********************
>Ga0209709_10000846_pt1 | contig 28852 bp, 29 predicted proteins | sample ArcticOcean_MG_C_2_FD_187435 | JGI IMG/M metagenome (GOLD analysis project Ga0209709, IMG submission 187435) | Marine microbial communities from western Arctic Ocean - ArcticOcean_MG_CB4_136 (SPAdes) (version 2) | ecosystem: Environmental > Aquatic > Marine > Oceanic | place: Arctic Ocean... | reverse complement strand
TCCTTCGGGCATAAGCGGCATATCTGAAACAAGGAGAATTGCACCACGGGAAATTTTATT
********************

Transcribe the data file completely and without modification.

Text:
>Ga0209709_10000846_pt1 | contig 28852 bp, 29 predicted proteins | sample ArcticOcean_MG_C_2_FD_187435 | JGI IMG/M metagenome (GOLD analysis project Ga0209709, IMG submission 187435) | Marine microbial communities from western Arctic Ocean - ArcticOcean_MG_CB4_136 (SPAdes) (version 2) | ecosystem: Environmental > Aquatic > Marine > Oceanic | place: Arctic Ocean... | reverse complement strand
TCCTTCGGGCATAAGCGGCATATCTGAAACAAGGAGAATTGCACCACGGGAAATTTTATT